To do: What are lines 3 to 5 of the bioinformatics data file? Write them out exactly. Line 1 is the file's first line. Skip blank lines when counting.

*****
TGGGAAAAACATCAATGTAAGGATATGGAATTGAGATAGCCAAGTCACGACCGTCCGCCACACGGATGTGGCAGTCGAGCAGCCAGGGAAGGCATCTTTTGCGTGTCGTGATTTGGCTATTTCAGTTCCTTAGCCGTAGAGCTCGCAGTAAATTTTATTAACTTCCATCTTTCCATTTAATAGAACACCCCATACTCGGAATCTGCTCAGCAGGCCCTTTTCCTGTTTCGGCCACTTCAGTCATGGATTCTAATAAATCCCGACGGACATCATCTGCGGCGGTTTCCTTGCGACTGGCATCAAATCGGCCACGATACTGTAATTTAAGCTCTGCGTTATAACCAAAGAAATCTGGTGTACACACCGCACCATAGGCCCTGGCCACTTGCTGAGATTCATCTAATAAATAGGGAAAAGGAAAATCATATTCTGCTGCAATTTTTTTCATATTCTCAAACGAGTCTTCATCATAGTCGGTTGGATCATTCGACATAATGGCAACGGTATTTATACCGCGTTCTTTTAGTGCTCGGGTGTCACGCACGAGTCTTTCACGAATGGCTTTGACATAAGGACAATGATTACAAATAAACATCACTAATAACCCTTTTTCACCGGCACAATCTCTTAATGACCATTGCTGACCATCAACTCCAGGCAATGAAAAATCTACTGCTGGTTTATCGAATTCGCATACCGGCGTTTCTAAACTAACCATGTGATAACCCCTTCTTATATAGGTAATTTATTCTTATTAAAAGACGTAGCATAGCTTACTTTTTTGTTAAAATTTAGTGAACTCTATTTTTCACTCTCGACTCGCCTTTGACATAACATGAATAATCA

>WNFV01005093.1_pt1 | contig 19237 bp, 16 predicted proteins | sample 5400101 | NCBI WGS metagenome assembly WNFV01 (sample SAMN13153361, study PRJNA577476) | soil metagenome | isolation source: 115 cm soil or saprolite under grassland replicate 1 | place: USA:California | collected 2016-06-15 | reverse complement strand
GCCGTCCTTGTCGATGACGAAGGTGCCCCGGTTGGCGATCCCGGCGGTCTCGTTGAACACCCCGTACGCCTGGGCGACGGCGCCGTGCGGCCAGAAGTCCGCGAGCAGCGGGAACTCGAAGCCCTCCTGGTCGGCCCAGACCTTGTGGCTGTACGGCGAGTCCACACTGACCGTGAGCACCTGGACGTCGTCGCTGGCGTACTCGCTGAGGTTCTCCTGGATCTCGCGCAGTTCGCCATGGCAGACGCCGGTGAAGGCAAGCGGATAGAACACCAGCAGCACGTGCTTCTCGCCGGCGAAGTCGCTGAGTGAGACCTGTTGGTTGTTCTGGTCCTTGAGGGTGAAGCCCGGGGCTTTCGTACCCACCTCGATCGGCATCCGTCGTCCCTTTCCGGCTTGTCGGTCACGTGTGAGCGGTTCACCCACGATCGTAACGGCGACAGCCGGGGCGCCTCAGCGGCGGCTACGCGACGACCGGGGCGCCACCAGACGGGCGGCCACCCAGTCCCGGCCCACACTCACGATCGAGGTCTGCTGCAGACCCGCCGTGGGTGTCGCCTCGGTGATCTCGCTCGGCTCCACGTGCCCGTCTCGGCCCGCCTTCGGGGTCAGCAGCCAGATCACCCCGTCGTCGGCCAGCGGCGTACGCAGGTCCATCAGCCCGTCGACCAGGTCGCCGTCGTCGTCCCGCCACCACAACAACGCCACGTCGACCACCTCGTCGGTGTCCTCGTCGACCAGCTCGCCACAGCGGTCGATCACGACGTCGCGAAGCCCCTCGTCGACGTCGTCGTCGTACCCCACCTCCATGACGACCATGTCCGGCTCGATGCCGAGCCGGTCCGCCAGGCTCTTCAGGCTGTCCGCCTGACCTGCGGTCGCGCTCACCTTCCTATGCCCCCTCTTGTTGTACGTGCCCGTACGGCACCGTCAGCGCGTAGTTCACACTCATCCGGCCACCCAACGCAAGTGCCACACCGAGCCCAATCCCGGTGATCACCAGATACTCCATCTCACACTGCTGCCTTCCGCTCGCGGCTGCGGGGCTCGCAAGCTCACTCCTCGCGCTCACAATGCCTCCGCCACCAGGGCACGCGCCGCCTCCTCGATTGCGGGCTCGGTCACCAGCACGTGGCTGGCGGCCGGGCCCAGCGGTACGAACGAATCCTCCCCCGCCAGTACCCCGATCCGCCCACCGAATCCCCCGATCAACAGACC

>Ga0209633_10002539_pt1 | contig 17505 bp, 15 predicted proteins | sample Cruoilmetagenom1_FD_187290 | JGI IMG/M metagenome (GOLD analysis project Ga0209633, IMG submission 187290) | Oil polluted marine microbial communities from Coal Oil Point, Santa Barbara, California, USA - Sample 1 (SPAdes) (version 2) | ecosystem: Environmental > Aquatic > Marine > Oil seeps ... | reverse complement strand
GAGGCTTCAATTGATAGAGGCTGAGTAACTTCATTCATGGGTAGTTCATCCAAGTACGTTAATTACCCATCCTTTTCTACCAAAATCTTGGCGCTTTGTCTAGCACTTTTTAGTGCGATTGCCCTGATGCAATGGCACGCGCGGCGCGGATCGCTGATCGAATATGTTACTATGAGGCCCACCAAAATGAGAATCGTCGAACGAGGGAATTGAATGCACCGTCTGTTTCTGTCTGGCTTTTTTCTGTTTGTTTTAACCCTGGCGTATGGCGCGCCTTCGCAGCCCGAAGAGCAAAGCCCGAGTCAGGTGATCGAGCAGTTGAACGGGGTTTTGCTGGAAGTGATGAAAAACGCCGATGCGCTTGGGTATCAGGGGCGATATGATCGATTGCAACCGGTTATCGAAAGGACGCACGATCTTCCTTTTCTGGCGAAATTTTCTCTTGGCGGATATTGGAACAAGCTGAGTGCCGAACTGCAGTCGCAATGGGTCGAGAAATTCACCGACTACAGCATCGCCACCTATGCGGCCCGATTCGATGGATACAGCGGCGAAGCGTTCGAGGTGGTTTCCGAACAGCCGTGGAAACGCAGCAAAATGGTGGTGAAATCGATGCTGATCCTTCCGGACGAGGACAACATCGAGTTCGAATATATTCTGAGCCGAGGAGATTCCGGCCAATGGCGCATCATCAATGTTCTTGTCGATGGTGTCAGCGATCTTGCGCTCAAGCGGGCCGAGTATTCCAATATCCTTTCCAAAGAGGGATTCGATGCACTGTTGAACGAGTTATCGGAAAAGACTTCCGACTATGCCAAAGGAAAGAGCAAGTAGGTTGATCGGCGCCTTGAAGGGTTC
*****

GCCGTCCTTGTCGATGACGAAGGTGCCCCGGTTGGCGATCCCGGCGGTCTCGTTGAACACCCCGTACGCCTGGGCGACGGCGCCGTGCGGCCAGAAGTCCGCGAGCAGCGGGAACTCGAAGCCCTCCTGGTCGGCCCAGACCTTGTGGCTGTACGGCGAGTCCACACTGACCGTGAGCACCTGGACGTCGTCGCTGGCGTACTCGCTGAGGTTCTCCTGGATCTCGCGCAGTTCGCCATGGCAGACGCCGGTGAAGGCAAGCGGATAGAACACCAGCAGCACGTGCTTCTCGCCGGCGAAGTCGCTGAGTGAGACCTGTTGGTTGTTCTGGTCCTTGAGGGTGAAGCCCGGGGCTTTCGTACCCACCTCGATCGGCATCCGTCGTCCCTTTCCGGCTTGTCGGTCACGTGTGAGCGGTTCACCCACGATCGTAACGGCGACAGCCGGGGCGCCTCAGCGGCGGCTACGCGACGACCGGGGCGCCACCAGACGGGCGGCCACCCAGTCCCGGCCCACACTCACGATCGAGGTCTGCTGCAGACCCGCCGTGGGTGTCGCCTCGGTGATCTCGCTCGGCTCCACGTGCCCGTCTCGGCCCGCCTTCGGGGTCAGCAGCCAGATCACCCCGTCGTCGGCCAGCGGCGTACGCAGGTCCATCAGCCCGTCGACCAGGTCGCCGTCGTCGTCCCGCCACCACAACAACGCCACGTCGACCACCTCGTCGGTGTCCTCGTCGACCAGCTCGCCACAGCGGTCGATCACGACGTCGCGAAGCCCCTCGTCGACGTCGTCGTCGTACCCCACCTCCATGACGACCATGTCCGGCTCGATGCCGAGCCGGTCCGCCAGGCTCTTCAGGCTGTCCGCCTGACCTGCGGTCGCGCTCACCTTCCTATGCCCCCTCTTGTTGTACGTGCCCGTACGGCACCGTCAGCGCGTAGTTCACACTCATCCGGCCACCCAACGCAAGTGCCACACCGAGCCCAATCCCGGTGATCACCAGATACTCCATCTCACACTGCTGCCTTCCGCTCGCGGCTGCGGGGCTCGCAAGCTCACTCCTCGCGCTCACAATGCCTCCGCCACCAGGGCACGCGCCGCCTCCTCGATTGCGGGCTCGGTCACCAGCACGTGGCTGGCGGCCGGGCCCAGCGGTACGAACGAATCCTCCCCCGCCAGTACCCCGATCCGCCCACCGAATCCCCCGATCAACAGACC

>Ga0209633_10002539_pt1 | contig 17505 bp, 15 predicted proteins | sample Cruoilmetagenom1_FD_187290 | JGI IMG/M metagenome (GOLD analysis project Ga0209633, IMG submission 187290) | Oil polluted marine microbial communities from Coal Oil Point, Santa Barbara, California, USA - Sample 1 (SPAdes) (version 2) | ecosystem: Environmental > Aquatic > Marine > Oil seeps ... | reverse complement strand
GAGGCTTCAATTGATAGAGGCTGAGTAACTTCATTCATGGGTAGTTCATCCAAGTACGTTAATTACCCATCCTTTTCTACCAAAATCTTGGCGCTTTGTCTAGCACTTTTTAGTGCGATTGCCCTGATGCAATGGCACGCGCGGCGCGGATCGCTGATCGAATATGTTACTATGAGGCCCACCAAAATGAGAATCGTCGAACGAGGGAATTGAATGCACCGTCTGTTTCTGTCTGGCTTTTTTCTGTTTGTTTTAACCCTGGCGTATGGCGCGCCTTCGCAGCCCGAAGAGCAAAGCCCGAGTCAGGTGATCGAGCAGTTGAACGGGGTTTTGCTGGAAGTGATGAAAAACGCCGATGCGCTTGGGTATCAGGGGCGATATGATCGATTGCAACCGGTTATCGAAAGGACGCACGATCTTCCTTTTCTGGCGAAATTTTCTCTTGGCGGATATTGGAACAAGCTGAGTGCCGAACTGCAGTCGCAATGGGTCGAGAAATTCACCGACTACAGCATCGCCACCTATGCGGCCCGATTCGATGGATACAGCGGCGAAGCGTTCGAGGTGGTTTCCGAACAGCCGTGGAAACGCAGCAAAATGGTGGTGAAATCGATGCTGATCCTTCCGGACGAGGACAACATCGAGTTCGAATATATTCTGAGCCGAGGAGATTCCGGCCAATGGCGCATCATCAATGTTCTTGTCGATGGTGTCAGCGATCTTGCGCTCAAGCGGGCCGAGTATTCCAATATCCTTTCCAAAGAGGGATTCGATGCACTGTTGAACGAGTTATCGGAAAAGACTTCCGACTATGCCAAAGGAAAGAGCAAGTAGGTTGATCGGCGCCTTGAAGGGTTC